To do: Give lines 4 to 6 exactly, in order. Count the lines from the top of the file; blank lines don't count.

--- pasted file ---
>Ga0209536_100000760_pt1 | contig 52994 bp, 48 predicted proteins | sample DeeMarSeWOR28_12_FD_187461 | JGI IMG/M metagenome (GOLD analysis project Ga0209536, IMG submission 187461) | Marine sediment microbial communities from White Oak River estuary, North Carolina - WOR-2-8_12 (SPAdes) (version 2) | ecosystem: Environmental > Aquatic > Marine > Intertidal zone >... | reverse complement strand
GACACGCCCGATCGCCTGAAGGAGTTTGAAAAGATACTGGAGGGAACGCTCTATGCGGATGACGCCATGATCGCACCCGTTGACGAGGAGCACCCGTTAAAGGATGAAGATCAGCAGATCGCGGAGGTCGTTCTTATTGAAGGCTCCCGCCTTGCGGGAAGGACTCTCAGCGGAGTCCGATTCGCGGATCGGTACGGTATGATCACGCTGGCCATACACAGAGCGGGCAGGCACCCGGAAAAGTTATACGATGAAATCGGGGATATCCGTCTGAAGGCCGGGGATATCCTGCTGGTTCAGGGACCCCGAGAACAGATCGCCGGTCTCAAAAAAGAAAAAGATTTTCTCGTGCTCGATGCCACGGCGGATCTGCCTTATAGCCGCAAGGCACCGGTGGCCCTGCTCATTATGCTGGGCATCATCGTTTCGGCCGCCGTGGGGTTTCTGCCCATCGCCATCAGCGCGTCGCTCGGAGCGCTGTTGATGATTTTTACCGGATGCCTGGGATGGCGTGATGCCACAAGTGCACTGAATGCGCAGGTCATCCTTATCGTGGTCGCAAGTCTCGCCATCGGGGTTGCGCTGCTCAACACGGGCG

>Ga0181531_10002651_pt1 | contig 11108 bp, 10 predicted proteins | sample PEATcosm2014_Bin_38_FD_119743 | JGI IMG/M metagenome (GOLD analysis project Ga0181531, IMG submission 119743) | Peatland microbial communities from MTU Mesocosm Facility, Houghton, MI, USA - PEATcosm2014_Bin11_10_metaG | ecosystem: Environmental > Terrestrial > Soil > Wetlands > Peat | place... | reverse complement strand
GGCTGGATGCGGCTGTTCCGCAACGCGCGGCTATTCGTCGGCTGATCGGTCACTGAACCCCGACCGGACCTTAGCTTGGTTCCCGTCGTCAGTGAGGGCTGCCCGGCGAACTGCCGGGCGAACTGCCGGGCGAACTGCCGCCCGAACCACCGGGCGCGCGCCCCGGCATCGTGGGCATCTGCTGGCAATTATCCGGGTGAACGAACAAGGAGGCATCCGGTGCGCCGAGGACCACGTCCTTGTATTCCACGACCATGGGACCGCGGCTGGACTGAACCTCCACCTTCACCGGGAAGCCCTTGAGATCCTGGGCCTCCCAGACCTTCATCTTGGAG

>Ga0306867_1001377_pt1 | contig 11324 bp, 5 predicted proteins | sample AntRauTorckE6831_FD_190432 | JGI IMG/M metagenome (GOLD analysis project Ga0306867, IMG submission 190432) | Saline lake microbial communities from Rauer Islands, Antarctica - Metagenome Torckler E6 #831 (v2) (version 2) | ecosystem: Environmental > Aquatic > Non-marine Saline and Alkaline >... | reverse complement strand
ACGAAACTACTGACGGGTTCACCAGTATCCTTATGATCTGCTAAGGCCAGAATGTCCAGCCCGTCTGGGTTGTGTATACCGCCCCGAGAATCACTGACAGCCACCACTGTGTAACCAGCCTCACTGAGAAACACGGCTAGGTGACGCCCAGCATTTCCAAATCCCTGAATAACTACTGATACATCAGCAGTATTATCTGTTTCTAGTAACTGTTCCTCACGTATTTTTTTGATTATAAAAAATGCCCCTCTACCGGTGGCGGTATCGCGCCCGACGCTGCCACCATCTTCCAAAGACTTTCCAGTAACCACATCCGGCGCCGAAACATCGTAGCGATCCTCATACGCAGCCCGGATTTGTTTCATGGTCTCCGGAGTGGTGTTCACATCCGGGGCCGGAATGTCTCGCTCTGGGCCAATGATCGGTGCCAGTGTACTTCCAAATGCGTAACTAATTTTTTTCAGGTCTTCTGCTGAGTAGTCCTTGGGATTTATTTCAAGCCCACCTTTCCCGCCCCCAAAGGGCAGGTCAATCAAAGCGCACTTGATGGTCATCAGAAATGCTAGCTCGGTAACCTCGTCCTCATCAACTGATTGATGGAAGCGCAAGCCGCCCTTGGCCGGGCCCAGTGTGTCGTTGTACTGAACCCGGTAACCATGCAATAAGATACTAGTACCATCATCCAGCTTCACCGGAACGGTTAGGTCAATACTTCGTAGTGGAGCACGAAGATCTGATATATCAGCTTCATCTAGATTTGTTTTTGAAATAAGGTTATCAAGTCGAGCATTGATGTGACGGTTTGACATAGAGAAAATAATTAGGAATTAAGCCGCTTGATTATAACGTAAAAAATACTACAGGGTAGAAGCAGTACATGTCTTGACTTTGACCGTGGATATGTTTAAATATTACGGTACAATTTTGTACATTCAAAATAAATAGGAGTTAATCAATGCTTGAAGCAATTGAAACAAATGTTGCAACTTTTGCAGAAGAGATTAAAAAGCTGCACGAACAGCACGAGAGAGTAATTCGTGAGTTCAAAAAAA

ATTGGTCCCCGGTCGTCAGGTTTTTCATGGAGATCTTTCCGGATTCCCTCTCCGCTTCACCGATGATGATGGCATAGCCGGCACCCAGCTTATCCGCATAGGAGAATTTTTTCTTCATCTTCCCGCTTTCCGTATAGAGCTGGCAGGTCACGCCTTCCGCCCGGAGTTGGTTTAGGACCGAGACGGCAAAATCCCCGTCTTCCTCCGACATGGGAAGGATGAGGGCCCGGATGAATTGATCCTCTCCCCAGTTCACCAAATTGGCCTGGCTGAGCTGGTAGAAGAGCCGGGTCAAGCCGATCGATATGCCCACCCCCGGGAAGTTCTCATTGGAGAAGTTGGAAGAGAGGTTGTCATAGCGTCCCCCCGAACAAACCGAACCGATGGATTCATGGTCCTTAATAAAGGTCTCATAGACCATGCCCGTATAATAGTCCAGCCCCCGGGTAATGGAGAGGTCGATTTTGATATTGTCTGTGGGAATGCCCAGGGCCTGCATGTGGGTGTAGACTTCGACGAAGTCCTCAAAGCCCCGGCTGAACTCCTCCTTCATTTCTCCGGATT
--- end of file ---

GGCTGGATGCGGCTGTTCCGCAACGCGCGGCTATTCGTCGGCTGATCGGTCACTGAACCCCGACCGGACCTTAGCTTGGTTCCCGTCGTCAGTGAGGGCTGCCCGGCGAACTGCCGGGCGAACTGCCGGGCGAACTGCCGCCCGAACCACCGGGCGCGCGCCCCGGCATCGTGGGCATCTGCTGGCAATTATCCGGGTGAACGAACAAGGAGGCATCCGGTGCGCCGAGGACCACGTCCTTGTATTCCACGACCATGGGACCGCGGCTGGACTGAACCTCCACCTTCACCGGGAAGCCCTTGAGATCCTGGGCCTCCCAGACCTTCATCTTGGAG

>Ga0306867_1001377_pt1 | contig 11324 bp, 5 predicted proteins | sample AntRauTorckE6831_FD_190432 | JGI IMG/M metagenome (GOLD analysis project Ga0306867, IMG submission 190432) | Saline lake microbial communities from Rauer Islands, Antarctica - Metagenome Torckler E6 #831 (v2) (version 2) | ecosystem: Environmental > Aquatic > Non-marine Saline and Alkaline >... | reverse complement strand
ACGAAACTACTGACGGGTTCACCAGTATCCTTATGATCTGCTAAGGCCAGAATGTCCAGCCCGTCTGGGTTGTGTATACCGCCCCGAGAATCACTGACAGCCACCACTGTGTAACCAGCCTCACTGAGAAACACGGCTAGGTGACGCCCAGCATTTCCAAATCCCTGAATAACTACTGATACATCAGCAGTATTATCTGTTTCTAGTAACTGTTCCTCACGTATTTTTTTGATTATAAAAAATGCCCCTCTACCGGTGGCGGTATCGCGCCCGACGCTGCCACCATCTTCCAAAGACTTTCCAGTAACCACATCCGGCGCCGAAACATCGTAGCGATCCTCATACGCAGCCCGGATTTGTTTCATGGTCTCCGGAGTGGTGTTCACATCCGGGGCCGGAATGTCTCGCTCTGGGCCAATGATCGGTGCCAGTGTACTTCCAAATGCGTAACTAATTTTTTTCAGGTCTTCTGCTGAGTAGTCCTTGGGATTTATTTCAAGCCCACCTTTCCCGCCCCCAAAGGGCAGGTCAATCAAAGCGCACTTGATGGTCATCAGAAATGCTAGCTCGGTAACCTCGTCCTCATCAACTGATTGATGGAAGCGCAAGCCGCCCTTGGCCGGGCCCAGTGTGTCGTTGTACTGAACCCGGTAACCATGCAATAAGATACTAGTACCATCATCCAGCTTCACCGGAACGGTTAGGTCAATACTTCGTAGTGGAGCACGAAGATCTGATATATCAGCTTCATCTAGATTTGTTTTTGAAATAAGGTTATCAAGTCGAGCATTGATGTGACGGTTTGACATAGAGAAAATAATTAGGAATTAAGCCGCTTGATTATAACGTAAAAAATACTACAGGGTAGAAGCAGTACATGTCTTGACTTTGACCGTGGATATGTTTAAATATTACGGTACAATTTTGTACATTCAAAATAAATAGGAGTTAATCAATGCTTGAAGCAATTGAAACAAATGTTGCAACTTTTGCAGAAGAGATTAAAAAGCTGCACGAACAGCACGAGAGAGTAATTCGTGAGTTCAAAAAAA